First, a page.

December 18, 2000-- Newsletter #111

By Joe Burns

December 18, 2000--Newsletter #111
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Greetings, Weekend Silicon Warrior,

Well, my semester has ended and not too many students were upset with their final grade. That's a pretty good sign. I am on break now and will spend most of my off time trying to get ahead on Goodies tutorials. Because there will be times I simply cannot look at the computer screen any more I've started a couple of books. I mean I'm reading them, not writing them. I'm about halfway through with both and I am enjoying them immensely.

The first is titled The Inmates Are Running the Asylum by Alan Cooper. It's about how technology created by programmers is just not overly helpful to the general public. Computational advances are made to better the power of the system rather than to help those of us who want to actually use the power for ourselves. Next time you're in a bookstore, just read the first two pages and you'll be hooked. It's very funny and well written, a great stocking stuffer for the tech-head you know and love.

The second is a little academic. No, it's a lot academic. It's titled, Visual Explanations by Edward Tufte. A Goodies reader suggested it to me. Its content is a little difficult to explain. Tufte is interested in the visual and how it affects the viewer. I'm not really doing the content justice with that statement but to nail the topic down would take a couple of paragraphs more than you probably want to read. If you're at all interested in design of any kind, this might be one to pick up. It's a little pricey and you'll see why when you open the front cover. The paper stock is much better than your average book and the pages are full of flaps and things to play with. It's a very enjoyable book to read and play with.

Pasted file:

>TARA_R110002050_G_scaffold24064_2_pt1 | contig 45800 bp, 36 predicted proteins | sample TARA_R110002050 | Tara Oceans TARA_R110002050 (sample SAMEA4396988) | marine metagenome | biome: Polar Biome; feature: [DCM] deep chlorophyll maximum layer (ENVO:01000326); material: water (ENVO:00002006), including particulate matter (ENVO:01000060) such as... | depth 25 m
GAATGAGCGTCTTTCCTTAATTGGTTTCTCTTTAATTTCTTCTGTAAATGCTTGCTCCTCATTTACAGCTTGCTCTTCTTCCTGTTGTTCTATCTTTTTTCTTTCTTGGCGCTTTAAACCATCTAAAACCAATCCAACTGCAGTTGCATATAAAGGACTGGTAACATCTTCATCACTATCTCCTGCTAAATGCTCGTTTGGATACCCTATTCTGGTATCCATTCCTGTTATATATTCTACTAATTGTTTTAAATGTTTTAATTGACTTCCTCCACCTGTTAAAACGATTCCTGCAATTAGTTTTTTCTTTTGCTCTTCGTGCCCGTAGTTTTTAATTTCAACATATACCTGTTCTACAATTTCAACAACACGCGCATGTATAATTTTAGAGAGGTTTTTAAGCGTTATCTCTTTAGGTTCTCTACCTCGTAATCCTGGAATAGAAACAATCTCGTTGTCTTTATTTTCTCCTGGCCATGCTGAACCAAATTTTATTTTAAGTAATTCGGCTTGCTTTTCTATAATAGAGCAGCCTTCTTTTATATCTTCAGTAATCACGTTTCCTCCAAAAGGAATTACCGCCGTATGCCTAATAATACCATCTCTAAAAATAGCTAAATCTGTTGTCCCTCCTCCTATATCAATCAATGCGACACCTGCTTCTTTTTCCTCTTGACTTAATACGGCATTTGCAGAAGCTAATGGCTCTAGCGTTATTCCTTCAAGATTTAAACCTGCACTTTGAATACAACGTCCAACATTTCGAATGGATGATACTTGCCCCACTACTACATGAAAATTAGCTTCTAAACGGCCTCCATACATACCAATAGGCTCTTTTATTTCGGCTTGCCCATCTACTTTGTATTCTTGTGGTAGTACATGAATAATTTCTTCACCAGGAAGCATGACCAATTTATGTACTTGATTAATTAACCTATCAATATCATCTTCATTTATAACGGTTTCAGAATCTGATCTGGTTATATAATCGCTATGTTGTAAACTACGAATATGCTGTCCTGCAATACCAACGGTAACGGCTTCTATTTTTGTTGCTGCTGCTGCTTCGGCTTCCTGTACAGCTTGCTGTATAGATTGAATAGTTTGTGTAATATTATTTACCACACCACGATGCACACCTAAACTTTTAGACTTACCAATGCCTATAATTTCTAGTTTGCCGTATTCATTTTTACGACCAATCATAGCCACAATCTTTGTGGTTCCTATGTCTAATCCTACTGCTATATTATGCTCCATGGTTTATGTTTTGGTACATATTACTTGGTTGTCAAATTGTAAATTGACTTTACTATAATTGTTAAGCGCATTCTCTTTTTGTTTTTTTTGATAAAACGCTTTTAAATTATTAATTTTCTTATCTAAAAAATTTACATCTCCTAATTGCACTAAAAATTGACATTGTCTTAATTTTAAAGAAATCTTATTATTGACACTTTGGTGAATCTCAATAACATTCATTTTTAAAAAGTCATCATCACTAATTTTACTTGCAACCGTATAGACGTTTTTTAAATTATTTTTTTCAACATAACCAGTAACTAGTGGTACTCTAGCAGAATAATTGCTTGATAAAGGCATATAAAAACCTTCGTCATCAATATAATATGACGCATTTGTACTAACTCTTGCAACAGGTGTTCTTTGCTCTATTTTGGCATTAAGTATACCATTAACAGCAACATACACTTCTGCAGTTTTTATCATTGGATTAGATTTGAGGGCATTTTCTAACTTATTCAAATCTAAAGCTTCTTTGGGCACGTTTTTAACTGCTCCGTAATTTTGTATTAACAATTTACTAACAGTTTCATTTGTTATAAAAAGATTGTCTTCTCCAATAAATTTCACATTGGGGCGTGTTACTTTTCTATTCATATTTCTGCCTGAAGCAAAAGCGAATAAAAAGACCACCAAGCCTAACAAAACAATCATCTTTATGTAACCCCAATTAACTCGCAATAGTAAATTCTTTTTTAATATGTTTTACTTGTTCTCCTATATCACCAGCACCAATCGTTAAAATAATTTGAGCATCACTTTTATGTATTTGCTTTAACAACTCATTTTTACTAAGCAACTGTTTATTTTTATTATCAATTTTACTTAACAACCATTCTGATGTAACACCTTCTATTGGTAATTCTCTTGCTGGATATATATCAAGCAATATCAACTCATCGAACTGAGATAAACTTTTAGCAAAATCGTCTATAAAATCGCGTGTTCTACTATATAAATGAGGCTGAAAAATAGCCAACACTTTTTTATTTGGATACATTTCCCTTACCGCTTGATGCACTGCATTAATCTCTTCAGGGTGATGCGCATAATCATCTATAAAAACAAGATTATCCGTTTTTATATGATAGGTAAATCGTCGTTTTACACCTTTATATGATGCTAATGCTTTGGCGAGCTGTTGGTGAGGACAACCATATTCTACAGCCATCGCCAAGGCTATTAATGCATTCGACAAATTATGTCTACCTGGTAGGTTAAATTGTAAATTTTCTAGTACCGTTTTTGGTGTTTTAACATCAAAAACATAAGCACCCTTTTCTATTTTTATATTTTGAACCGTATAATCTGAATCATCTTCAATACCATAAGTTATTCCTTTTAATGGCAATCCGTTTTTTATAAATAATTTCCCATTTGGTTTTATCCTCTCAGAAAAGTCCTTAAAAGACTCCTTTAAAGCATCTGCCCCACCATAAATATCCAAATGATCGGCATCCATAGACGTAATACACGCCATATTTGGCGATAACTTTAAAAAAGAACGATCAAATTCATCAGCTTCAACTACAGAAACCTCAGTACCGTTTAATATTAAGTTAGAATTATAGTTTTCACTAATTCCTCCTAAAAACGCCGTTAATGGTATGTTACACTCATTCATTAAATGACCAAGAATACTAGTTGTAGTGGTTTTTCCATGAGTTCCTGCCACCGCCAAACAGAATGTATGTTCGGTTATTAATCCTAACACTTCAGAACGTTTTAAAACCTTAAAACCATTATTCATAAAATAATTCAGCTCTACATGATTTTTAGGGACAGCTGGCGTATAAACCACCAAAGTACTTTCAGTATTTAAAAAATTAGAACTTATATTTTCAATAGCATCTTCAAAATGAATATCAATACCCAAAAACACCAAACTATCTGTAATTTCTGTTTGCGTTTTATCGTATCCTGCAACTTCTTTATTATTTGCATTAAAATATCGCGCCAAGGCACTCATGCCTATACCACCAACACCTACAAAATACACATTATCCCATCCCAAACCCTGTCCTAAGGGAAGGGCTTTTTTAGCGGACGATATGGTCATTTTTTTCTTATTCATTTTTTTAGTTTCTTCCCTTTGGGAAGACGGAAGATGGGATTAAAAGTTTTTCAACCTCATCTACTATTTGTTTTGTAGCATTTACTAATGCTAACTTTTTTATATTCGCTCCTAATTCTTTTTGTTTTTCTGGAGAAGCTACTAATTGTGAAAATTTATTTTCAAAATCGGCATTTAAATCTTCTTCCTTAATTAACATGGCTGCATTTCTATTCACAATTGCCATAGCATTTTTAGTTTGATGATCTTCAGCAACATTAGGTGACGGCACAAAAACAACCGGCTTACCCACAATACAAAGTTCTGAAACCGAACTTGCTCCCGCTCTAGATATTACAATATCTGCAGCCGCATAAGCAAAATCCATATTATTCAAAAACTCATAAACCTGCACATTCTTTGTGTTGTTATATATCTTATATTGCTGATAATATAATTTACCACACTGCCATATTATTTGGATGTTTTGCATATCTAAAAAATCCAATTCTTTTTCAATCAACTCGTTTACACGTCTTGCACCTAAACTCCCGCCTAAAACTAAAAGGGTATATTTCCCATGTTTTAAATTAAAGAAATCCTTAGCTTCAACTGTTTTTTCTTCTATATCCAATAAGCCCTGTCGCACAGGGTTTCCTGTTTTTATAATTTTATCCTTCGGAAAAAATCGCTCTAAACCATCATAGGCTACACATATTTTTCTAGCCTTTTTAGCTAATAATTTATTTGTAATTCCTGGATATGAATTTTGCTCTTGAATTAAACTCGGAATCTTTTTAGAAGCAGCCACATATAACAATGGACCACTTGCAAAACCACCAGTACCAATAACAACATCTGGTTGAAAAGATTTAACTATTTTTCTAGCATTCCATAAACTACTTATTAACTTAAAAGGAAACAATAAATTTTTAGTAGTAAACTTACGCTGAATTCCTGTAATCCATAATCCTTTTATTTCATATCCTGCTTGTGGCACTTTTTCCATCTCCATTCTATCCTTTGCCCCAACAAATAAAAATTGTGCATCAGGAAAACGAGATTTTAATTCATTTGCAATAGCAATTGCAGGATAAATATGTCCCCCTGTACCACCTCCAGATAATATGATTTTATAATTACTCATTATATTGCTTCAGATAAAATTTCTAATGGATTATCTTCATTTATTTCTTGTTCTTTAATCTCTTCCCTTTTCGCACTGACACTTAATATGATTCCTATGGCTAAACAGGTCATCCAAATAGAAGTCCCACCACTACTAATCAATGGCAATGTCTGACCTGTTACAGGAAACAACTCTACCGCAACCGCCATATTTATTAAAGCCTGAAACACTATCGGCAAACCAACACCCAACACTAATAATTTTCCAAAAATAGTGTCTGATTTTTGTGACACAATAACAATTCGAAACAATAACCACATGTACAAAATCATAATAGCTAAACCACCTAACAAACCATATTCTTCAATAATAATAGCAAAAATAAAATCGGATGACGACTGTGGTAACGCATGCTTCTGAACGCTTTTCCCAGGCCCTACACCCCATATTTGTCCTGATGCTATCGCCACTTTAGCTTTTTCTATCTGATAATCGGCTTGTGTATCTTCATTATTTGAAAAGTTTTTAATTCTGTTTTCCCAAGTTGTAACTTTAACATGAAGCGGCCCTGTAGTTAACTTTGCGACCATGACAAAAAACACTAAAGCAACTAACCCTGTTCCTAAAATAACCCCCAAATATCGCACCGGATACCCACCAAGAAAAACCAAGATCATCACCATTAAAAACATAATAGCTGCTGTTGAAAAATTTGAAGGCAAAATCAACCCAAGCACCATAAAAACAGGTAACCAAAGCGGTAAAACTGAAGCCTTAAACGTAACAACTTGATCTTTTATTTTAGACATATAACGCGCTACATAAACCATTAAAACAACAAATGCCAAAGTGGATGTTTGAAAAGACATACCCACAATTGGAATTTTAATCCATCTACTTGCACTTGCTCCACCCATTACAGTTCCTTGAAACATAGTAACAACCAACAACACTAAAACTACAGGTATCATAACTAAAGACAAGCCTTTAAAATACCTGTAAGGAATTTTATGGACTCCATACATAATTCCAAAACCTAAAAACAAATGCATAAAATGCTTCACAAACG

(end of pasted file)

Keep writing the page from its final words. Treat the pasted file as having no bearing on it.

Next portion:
Did you hear

There won't be as many dot-com commercials running during this season's Super Bowl. CBS television is getting round about 2.5 million for ad space and the Internet giants of last year are just not flocking to the game. I have heard that and E-Trade will return but past that, it's all the traditional football sponsor fare.

NAPSTER got us all up in arms about music and money on the Internet. Well, it looks like copyright is going to bite one more time. In a ruling by the U.S. Copyright Office, radio stations will now have to pay more for the rights to broadcast music if the station's signal is carried over the Internet. That's too bad. You would think that paying the ASCAP and BMI blanket fee would be enough. This might spell the end of a lot of stations delivering their signal over the Web. If I was a radio station General Manager, I don't know that I would pay the extra fees unless research could conclusively prove to me that the Internet signal was drawing listeners or selling sponsor product.

Let's all move to Oberhambach, Germany! As a cyber-test by the German government, all 279 residents of Oberhambach are going to receive a free computer and Internet access. This first German Internet community is a research project aimed at determining if Internet access will help older, isolated people reconnect with a community. If I hear the results, I'll let you know.

Now onto today's topic

I have to stop going to conferences.

I just attended the C|Net Builder's Live conference in New Orleans. The same thing that happens to me at all tech conferences happed there. I walked through the book room and saw the absolute sea of letters representing programming languages. I was, as were most people I'm sure, overwhelmed.